Going Digital: Exhibits at the IMA and Cooper Hewitt Smithsonian Design Museum

22 Feb

Digital elements in exhibits allow museums to create dynamic, playful spaces and experiences for visitors. Two special exhibits, one at the IMA, What Lies Beneath and the Cooper Hewitt Smithsonian Design MuseumProcess Lab: Citizen Design incorporate digital tools that invite visitors to investigate and solve problems presented in the exhibit.

The IMA’s exhibit, What Lies Beneath allows visitors to learn about tools like infrared and x-ray scanning technology that art conservators use frequently to examine paintings. X-Rays and infrared technology can reveal far more than the human eye, which helps conservators learn about the artist’s process, root out forgeries, and assess the condition of the painting [1]. Visitors assume the role of a conservator by investigating a painting on display  by using the infrared camera to determine if it is original or fake based on information provided. Three additional touch pads also allow visitors to explore hidden layers of three paintings with infrared and x-ray technology. The participatory nature of What Lies Beneath creates a opportune learning space where visitors test their new knowledge within the boundaries of a thoughtfully playful environment [2].


 Step 3. Discover. A infrared camera allows visitors to uncover hidden layers of a painting.

While the exhibit space for What Lies Beneath includes participatory elements, the corresponding online exhibition remains sparse. The webpage provides basic information about the special exhibit and a short video explaining the usefulness of infrared and x-ray technology for art conservators. Since What Lies Beneath is a special exhibit funded by the NEA,  the IMA is mindful to keep the online curation simply as an advertising platform.

Over winter break, I had the opportunity to go to the Cooper Hewitt Smithsonian Design Museum (CHSDM)  in New York City. CHSDM is well known for its cutting edge use of technology, catalogs all objects, designers, and colors from the museum on a steady accessible website [3]. One of their exhibits, Process Lab: Citizen Designutilizes digital technology to record and compare visitors design processes created during their experience. In this exhibit, visitors are asked to think about what they and their community care about, evaluate the issues, and propose ways that they can make a difference. Process Lab: Citizen Design mimics the processes designers face when they collaborate with a community to address a problem, and allow visitors to think critically about how they can facilitate change in their communities.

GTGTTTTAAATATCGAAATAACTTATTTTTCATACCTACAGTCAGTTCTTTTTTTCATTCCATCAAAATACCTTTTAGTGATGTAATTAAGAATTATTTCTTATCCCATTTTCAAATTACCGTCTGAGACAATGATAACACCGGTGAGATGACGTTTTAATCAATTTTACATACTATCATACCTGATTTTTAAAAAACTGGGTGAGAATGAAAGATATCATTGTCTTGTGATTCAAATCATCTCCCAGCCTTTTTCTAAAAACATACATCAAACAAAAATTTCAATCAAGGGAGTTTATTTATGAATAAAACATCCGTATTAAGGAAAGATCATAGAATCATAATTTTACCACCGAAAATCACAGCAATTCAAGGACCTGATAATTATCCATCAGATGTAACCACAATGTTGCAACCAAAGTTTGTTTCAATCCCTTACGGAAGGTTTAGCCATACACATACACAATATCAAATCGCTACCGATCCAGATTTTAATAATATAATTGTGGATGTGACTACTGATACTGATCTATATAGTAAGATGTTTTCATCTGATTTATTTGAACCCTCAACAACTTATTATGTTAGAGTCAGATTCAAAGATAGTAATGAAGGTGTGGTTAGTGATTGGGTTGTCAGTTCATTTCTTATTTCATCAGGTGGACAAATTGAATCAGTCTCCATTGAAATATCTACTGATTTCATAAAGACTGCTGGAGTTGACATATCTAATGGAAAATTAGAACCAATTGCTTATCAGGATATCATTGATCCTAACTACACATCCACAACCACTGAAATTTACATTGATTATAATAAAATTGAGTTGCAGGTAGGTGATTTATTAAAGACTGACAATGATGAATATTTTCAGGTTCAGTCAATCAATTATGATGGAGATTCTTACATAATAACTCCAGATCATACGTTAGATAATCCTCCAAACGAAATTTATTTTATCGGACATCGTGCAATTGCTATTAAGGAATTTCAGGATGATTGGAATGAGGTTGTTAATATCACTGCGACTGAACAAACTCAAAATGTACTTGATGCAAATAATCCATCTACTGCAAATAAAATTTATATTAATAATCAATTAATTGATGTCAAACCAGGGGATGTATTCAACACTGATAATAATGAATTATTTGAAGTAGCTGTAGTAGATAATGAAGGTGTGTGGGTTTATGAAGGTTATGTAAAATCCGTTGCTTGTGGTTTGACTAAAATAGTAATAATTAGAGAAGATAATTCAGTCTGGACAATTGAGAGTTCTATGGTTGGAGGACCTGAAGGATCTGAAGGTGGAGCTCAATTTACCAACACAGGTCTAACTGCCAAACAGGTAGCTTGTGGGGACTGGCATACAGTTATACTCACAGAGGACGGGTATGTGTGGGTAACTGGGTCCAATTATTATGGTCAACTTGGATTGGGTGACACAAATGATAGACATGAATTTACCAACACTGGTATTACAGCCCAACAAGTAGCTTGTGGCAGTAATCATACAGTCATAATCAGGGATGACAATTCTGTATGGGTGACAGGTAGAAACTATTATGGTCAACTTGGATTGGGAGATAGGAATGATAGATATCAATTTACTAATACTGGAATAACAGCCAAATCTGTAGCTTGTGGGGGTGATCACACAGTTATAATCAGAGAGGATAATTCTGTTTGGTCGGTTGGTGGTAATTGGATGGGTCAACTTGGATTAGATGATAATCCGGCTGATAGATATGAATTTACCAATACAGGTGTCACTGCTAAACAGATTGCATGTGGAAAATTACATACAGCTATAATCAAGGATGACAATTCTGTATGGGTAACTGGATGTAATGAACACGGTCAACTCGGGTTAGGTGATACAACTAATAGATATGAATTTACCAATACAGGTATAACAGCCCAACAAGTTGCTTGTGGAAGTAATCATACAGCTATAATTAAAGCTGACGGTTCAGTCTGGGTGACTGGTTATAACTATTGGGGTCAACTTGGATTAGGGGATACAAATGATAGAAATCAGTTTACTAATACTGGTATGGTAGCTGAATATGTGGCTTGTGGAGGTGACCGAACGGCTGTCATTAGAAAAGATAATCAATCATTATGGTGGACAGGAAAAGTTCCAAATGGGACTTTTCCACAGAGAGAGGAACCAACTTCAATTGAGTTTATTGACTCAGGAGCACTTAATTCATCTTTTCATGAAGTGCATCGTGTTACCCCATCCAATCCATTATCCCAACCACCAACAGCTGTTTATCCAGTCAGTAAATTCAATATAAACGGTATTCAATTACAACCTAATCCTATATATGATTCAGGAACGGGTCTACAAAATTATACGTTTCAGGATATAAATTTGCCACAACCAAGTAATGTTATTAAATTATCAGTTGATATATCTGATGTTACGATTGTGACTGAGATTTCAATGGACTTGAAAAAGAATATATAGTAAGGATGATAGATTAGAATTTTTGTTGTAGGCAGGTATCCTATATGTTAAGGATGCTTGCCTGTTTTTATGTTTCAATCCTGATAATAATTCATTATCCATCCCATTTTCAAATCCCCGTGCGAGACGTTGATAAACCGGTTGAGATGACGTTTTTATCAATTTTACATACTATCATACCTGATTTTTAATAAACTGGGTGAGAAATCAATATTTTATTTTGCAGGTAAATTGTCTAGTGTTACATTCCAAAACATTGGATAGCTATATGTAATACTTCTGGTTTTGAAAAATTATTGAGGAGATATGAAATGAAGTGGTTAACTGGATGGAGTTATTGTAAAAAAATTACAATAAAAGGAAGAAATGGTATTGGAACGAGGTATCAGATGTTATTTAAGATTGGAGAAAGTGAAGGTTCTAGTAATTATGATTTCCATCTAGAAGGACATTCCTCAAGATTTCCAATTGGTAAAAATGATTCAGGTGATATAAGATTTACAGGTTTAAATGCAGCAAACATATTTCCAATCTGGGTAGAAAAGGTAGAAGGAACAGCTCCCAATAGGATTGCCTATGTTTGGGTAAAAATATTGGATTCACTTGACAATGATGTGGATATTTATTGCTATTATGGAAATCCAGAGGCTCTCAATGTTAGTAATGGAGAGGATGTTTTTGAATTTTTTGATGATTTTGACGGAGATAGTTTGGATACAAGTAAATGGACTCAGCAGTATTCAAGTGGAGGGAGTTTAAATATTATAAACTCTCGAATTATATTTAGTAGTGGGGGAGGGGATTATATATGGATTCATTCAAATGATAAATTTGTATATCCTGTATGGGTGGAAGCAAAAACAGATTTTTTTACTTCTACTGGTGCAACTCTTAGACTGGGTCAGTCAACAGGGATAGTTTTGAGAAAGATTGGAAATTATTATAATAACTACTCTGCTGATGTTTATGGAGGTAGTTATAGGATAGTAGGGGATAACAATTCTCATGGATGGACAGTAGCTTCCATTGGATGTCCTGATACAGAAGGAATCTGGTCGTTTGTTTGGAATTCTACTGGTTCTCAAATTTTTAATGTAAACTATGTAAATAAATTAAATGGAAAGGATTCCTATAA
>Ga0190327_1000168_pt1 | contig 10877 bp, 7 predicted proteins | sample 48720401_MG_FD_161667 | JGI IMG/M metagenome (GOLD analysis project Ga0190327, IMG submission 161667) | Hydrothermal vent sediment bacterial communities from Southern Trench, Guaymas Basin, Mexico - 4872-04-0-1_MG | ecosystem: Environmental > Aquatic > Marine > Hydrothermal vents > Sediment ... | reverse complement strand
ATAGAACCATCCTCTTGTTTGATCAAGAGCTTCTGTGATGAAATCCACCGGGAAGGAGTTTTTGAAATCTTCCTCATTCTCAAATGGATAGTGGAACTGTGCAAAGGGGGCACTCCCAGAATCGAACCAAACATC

Digital Visualization .jpg

Design “Pen” used to record visitor’s data. Courtesy of Cooper Hewitt Smithsonian  Design Museum

Once the visitor’s design plan is complete, they can use a special digital “pen” to record their choices and upload them onto a station. By downloading their selections, visitors can see their results in a data visualization that compares their choices to other visitors’ designs.  The Process Lab: Citizen Design also allows visitors to access their design plans on an online account after they leave the museum, giving them the opportunity to compare their selections as the lab collects and updates visitors’ data daily [4].


My data visualization recorded during my visit. 

Digital elements ties both of these exhibits together. Touch screens are used for exploration and discovery at the IMA, and a smart “pen” collects and sharing personalized experiences at the CHSDM. While both exhibits create engaging activities for visitors, What Lies Beneath digital presence primarily remains on-site and whereas The Process Lab  encourages visitors to return to their experiences online.


[1]. “What Lies Beneath | Indianapolis Museum of Art,” accessed February 21, 2017, http://www.imamuseum.org/exhibition/what-lies-beneath.

[2]. Scott Nicholson, “Microsoft Word – Using Transformative Play for Meaningful Gamification.docx – mp2012_submission_79.pdf,” accessed February 21, 2017, http://meaningfulplay.msu.edu/proceedings2012/mp2012_submission_79.pdf

[3]. Robinson Meyer, “The Museum of the Future Is Here,” The Atlantic, January 25, 2015, accessed February 21,2017 https://www.theatlantic.com/technology/archive/2015/01/how-to-build-the-museum-of-the-future/384646/ 

[4]. “Installation and Data Visualization, Process Lab: Citizen Design, 2016-2017,” accessed February 21, 2017. https://collection.cooperhewitt.org/objects/1108712197/


Leave a Reply

Fill in your details below or click an icon to log in:

WordPress.com Logo

You are commenting using your WordPress.com account. Log Out / Change )

Twitter picture

You are commenting using your Twitter account. Log Out / Change )

Facebook photo

You are commenting using your Facebook account. Log Out / Change )

Google+ photo

You are commenting using your Google+ account. Log Out / Change )

Connecting to %s

%d bloggers like this: